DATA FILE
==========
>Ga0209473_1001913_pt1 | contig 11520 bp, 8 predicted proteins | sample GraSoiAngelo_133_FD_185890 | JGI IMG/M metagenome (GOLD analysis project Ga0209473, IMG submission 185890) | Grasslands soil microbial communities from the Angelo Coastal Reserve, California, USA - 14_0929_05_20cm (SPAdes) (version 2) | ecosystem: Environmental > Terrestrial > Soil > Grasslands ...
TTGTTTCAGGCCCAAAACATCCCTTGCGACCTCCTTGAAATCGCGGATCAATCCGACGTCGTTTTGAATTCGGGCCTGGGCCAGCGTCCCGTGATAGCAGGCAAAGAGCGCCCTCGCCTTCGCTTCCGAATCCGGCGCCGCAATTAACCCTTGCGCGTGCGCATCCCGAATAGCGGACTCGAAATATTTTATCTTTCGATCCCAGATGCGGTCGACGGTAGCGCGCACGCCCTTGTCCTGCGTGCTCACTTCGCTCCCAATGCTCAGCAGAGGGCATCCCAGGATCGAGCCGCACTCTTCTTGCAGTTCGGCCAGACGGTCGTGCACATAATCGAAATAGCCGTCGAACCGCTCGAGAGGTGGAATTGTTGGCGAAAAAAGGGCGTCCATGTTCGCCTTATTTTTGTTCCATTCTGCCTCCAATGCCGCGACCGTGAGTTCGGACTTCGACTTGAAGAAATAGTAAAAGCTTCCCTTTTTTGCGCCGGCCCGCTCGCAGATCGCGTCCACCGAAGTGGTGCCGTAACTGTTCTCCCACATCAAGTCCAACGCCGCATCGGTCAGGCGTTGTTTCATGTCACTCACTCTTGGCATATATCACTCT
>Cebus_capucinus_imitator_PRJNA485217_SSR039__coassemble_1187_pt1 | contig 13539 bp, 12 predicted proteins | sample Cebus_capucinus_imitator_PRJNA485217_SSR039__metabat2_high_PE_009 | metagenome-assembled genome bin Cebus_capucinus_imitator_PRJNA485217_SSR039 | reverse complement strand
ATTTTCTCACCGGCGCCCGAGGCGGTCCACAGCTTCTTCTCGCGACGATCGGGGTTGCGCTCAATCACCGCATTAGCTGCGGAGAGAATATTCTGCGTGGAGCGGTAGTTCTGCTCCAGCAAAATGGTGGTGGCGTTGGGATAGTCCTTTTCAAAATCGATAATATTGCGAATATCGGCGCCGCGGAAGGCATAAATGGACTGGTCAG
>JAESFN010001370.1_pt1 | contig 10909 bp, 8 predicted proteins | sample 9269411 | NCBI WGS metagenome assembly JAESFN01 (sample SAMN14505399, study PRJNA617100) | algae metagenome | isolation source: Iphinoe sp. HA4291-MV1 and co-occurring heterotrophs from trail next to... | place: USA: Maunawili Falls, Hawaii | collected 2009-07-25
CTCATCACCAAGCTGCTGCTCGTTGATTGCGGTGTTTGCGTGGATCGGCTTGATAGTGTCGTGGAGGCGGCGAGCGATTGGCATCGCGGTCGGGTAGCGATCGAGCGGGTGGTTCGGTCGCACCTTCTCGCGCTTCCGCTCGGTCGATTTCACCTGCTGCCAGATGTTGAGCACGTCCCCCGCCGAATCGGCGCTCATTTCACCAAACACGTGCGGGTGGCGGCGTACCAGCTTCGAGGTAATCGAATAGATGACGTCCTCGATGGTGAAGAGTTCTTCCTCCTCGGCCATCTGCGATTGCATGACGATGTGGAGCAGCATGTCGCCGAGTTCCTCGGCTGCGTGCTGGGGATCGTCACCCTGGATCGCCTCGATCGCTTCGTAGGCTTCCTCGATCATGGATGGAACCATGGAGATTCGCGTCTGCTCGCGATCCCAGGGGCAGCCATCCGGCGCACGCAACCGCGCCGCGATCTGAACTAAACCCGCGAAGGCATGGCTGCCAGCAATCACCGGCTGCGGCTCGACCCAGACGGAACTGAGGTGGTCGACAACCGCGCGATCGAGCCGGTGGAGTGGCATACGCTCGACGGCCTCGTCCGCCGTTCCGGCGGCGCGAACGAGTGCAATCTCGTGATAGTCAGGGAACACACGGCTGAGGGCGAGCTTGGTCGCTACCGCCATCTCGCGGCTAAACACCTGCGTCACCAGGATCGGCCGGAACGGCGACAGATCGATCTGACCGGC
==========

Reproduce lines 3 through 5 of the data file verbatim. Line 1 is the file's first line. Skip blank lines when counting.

>Cebus_capucinus_imitator_PRJNA485217_SSR039__coassemble_1187_pt1 | contig 13539 bp, 12 predicted proteins | sample Cebus_capucinus_imitator_PRJNA485217_SSR039__metabat2_high_PE_009 | metagenome-assembled genome bin Cebus_capucinus_imitator_PRJNA485217_SSR039 | reverse complement strand
ATTTTCTCACCGGCGCCCGAGGCGGTCCACAGCTTCTTCTCGCGACGATCGGGGTTGCGCTCAATCACCGCATTAGCTGCGGAGAGAATATTCTGCGTGGAGCGGTAGTTCTGCTCCAGCAAAATGGTGGTGGCGTTGGGATAGTCCTTTTCAAAATCGATAATATTGCGAATATCGGCGCCGCGGAAGGCATAAATGGACTGGTCAG
>JAESFN010001370.1_pt1 | contig 10909 bp, 8 predicted proteins | sample 9269411 | NCBI WGS metagenome assembly JAESFN01 (sample SAMN14505399, study PRJNA617100) | algae metagenome | isolation source: Iphinoe sp. HA4291-MV1 and co-occurring heterotrophs from trail next to... | place: USA: Maunawili Falls, Hawaii | collected 2009-07-25